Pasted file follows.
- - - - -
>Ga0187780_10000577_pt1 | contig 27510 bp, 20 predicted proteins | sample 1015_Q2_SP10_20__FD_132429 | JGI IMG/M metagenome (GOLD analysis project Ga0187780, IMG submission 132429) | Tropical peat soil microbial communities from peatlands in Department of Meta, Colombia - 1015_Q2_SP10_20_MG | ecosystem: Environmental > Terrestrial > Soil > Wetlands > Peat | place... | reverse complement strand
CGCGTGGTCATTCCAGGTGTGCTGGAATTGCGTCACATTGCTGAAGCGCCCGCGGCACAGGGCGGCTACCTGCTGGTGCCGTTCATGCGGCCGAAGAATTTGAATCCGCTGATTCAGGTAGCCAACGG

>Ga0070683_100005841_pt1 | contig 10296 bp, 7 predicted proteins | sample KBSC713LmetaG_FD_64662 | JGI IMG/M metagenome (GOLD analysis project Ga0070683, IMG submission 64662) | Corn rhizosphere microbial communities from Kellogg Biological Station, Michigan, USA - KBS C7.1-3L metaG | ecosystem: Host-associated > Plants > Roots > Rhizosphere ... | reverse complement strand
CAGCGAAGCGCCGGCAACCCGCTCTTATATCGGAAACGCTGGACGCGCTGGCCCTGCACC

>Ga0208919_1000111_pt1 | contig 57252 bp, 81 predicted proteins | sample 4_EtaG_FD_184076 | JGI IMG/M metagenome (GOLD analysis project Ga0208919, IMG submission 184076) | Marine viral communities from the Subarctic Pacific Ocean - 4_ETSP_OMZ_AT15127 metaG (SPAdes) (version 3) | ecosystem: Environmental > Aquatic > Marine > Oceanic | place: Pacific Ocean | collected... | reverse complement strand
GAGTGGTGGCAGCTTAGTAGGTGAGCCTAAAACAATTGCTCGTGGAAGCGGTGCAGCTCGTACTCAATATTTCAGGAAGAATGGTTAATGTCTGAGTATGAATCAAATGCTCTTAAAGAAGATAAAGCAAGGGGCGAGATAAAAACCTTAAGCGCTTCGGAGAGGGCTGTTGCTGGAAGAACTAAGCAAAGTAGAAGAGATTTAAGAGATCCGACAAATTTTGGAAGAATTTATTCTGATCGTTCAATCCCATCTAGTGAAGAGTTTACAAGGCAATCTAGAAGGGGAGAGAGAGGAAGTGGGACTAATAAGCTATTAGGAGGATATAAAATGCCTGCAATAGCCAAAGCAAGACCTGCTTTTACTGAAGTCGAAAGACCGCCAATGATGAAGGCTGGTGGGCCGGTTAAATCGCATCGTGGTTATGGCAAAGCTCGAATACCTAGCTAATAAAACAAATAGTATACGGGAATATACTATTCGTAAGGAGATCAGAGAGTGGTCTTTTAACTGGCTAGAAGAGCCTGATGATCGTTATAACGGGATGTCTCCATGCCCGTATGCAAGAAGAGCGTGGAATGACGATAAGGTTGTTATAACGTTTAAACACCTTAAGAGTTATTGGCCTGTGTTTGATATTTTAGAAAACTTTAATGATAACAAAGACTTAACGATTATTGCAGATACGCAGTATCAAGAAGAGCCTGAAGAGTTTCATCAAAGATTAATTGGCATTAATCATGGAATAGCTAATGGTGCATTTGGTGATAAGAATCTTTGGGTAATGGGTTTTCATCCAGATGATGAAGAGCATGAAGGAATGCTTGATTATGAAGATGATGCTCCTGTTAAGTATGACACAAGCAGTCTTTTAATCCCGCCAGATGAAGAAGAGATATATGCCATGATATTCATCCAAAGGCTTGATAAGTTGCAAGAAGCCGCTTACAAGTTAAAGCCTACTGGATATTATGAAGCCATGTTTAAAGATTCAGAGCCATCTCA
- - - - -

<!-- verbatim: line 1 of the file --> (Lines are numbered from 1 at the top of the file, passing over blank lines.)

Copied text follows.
>Ga0187780_10000577_pt1 | contig 27510 bp, 20 predicted proteins | sample 1015_Q2_SP10_20__FD_132429 | JGI IMG/M metagenome (GOLD analysis project Ga0187780, IMG submission 132429) | Tropical peat soil microbial communities from peatlands in Department of Meta, Colombia - 1015_Q2_SP10_20_MG | ecosystem: Environmental > Terrestrial > Soil > Wetlands > Peat | place... | reverse complement strand